Comment: Re:Don't Miss The Point (Score 2) 104

by Rei (#47946717) Attached to: Dremel Releases 3D Printer

Services like that exist online, and they're excellent, albeit rather slow. I personally use iMaterialize because they have such a wide range of material options (everything from rubber to titanium) and finishes (for example, 4 different options for silver), but there's lots of others out there, and some are cheaper.

If you've ever played around with 3d modelling, I definitely recommend giving 3d printing a try, even if just a little test piece. :) Note that plastics are a lot cheaper than metals, although metals look the coolest.

Comment: Re:Novelty (Score 1) 104

by Rei (#47946611) Attached to: Dremel Releases 3D Printer

What sort of 3d prints are you looking at?

Perhaps my expectations of 3d printers are too high because I buy from professional 3d printing services rather than using a low-end home 3d printer. They use high end products and sometimes do post-printing finishing work. But the quality of the stuff you can get is truly excellent, and out of a very wide range of materials.

Comment: Re:This is so 2012. (Score 1) 104

by Rei (#47946585) Attached to: Dremel Releases 3D Printer

Isn't that now the limiting factor?

So we have 3d printers in stores. Now we need all of the home devices that could potentially need spare parts printed to be available online, preferably in a unified database. You need manufacturer buy-in. Maybe some sort of certification mark that manufacturers can stick on their devices to show that printable replacement part models are freely available. I could use a new cheese compartment door in my fridge right now, for example. And I live in Iceland where shipping times are long and shipping costs / import duties high, so it'd make time and economic sense to print, too. But while having a 3d printer would be great, if the model isn't available, how does that help me?

Of course some companies, like iRobot, rely on profiting off of selling their spare parts.

Comment: Re:Wrong type of machine for Dremel (Score 1) 104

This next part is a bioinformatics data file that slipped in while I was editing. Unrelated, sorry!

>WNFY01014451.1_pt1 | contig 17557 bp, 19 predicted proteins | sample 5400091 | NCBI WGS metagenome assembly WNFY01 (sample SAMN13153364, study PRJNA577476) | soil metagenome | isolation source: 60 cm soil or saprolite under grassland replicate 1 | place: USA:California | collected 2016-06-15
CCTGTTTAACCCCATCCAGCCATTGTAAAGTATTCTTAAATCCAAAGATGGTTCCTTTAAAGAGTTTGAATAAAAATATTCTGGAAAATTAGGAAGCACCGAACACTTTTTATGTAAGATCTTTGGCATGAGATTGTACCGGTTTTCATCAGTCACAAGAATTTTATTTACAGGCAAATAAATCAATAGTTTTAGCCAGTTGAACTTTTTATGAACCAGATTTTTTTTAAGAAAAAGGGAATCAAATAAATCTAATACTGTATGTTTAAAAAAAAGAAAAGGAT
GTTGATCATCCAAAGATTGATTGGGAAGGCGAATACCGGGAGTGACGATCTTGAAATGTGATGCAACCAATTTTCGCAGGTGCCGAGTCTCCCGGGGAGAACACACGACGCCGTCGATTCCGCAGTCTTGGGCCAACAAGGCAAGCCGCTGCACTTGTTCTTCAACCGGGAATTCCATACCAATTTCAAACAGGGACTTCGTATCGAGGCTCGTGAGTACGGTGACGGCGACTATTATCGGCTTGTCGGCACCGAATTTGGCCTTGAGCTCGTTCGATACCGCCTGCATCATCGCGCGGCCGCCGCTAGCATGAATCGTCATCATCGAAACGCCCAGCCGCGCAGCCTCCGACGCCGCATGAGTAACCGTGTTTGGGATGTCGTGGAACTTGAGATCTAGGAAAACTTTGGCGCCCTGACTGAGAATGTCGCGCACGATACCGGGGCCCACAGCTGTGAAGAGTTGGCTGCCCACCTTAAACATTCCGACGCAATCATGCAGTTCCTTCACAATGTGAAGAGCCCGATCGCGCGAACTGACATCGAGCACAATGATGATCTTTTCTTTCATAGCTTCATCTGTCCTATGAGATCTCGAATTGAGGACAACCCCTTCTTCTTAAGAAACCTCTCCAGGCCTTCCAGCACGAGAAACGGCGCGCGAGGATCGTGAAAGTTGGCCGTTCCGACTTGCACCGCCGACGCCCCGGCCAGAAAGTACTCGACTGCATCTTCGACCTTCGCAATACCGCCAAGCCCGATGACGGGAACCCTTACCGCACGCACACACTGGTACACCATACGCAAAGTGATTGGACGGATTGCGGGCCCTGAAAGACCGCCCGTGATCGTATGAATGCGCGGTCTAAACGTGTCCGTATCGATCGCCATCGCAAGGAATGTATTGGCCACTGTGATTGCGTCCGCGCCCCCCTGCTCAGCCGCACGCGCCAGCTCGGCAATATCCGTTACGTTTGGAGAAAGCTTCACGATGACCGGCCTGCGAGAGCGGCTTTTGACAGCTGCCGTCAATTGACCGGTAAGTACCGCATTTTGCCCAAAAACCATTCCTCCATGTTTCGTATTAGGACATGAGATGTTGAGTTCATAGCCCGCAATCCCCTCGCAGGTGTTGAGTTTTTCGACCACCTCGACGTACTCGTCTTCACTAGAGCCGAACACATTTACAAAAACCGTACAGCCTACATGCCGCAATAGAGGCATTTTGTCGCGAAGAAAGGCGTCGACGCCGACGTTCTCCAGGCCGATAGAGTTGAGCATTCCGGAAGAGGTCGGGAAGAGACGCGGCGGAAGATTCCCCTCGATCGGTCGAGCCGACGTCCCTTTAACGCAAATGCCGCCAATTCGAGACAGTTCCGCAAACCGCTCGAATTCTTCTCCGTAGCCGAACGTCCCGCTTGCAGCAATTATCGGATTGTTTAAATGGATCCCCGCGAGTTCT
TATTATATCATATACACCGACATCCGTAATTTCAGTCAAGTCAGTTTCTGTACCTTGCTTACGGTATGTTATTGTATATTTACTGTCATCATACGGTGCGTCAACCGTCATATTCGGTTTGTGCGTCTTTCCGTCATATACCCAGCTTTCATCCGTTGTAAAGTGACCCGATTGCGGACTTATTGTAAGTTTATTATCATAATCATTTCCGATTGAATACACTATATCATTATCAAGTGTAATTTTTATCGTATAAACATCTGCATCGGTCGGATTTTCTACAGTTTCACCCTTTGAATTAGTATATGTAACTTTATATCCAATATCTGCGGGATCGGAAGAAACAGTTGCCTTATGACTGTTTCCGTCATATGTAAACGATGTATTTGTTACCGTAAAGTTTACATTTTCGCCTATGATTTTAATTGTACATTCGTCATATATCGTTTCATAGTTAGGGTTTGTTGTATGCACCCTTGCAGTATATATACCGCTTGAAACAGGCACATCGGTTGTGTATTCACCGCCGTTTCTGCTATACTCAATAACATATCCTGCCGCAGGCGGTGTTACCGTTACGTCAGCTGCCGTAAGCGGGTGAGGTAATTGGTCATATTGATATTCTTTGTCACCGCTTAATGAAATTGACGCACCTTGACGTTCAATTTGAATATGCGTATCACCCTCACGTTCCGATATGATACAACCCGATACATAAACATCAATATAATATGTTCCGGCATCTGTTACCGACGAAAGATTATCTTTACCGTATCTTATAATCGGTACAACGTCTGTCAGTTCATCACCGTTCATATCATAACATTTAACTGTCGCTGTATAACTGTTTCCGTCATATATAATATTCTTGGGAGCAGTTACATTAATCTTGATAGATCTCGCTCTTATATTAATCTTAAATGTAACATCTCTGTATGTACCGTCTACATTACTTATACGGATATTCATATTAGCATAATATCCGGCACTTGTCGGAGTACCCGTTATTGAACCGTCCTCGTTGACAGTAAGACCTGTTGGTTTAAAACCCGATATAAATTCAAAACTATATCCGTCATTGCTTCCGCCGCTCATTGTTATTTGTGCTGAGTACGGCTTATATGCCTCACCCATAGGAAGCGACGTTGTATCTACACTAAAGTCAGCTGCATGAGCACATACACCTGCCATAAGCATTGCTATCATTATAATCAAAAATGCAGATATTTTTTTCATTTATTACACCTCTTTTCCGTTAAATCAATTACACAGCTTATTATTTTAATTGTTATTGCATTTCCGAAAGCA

by Rei (#47946453) Attached to: Dremel Releases 3D Printer

It does seem rather weird to treat it as an intractable problem. Are we really talking about something that's AI-Complete here, like natural language understanding? Something not succeptible to a combination of chained rules, physics calculations, and statistical analysis? I seriously doubt it. So different machines can act differently due to wear, etc? Gee, people have never written programs to deal with that before, heavens no. So some things may require a decision from the operator, like whether to restart a defective piece or try to salvage it? Gee, I've never heard of a program asking the user a question during operation before! A piece of "printing" hardware experiencing a jam of some kind and needing manual intervention? Gee, nobody has ever experienced that one before!

I'm not saying that CNC machines and 3d printers are equivalent and that you can just swap a CNC machine in to the sort of role 3d printers are intended for. Of course the task of gouging out steel with power tools is a more intensive one than writing out plastic in layers with a slightly more advanced version of a hot glue gun. But we're not talking about creating superintelligent cyborgs here, we're talking about analyzing physical processes, including their various failure modes, and when a decision or action is required, presenting the user with the information needed to do that.

Comment: Re:This is so 2012. (Score 1) 104

by Rei (#47944167) Attached to: Dremel Releases 3D Printer

Oh, and in #2, sound insulation would also be very important, both for the compressor (if compressed air is used, rather than bottled oxygen) and for the jet itself (which is basically like a tiny rocket engine). And I guess the filter isn't just about removing any incomplete combustion products from the exhaust, but also any dust or the like.

Even if it ultimately isn't suited for, say, a quiet home office, 3d printing isn't really an home office task, we're more talking about a "garage workshop" sort of thing. I'm just curious whether anyone has pursued such an approach, because at a glance it sure looks to have potential for making a very broadly capable product. I mean, such a system should even be capable of printing electronics, including resistors, capacitors, etc, maybe even some types of batteries (not anything requiring extreme precision, like a CPU, and li-ion batteries would be right out due to the thin, sensitive and rather complex membrane needed, there's no way you could just deposit that, but still..).

Round Numbers are always false. -- Samuel Johnson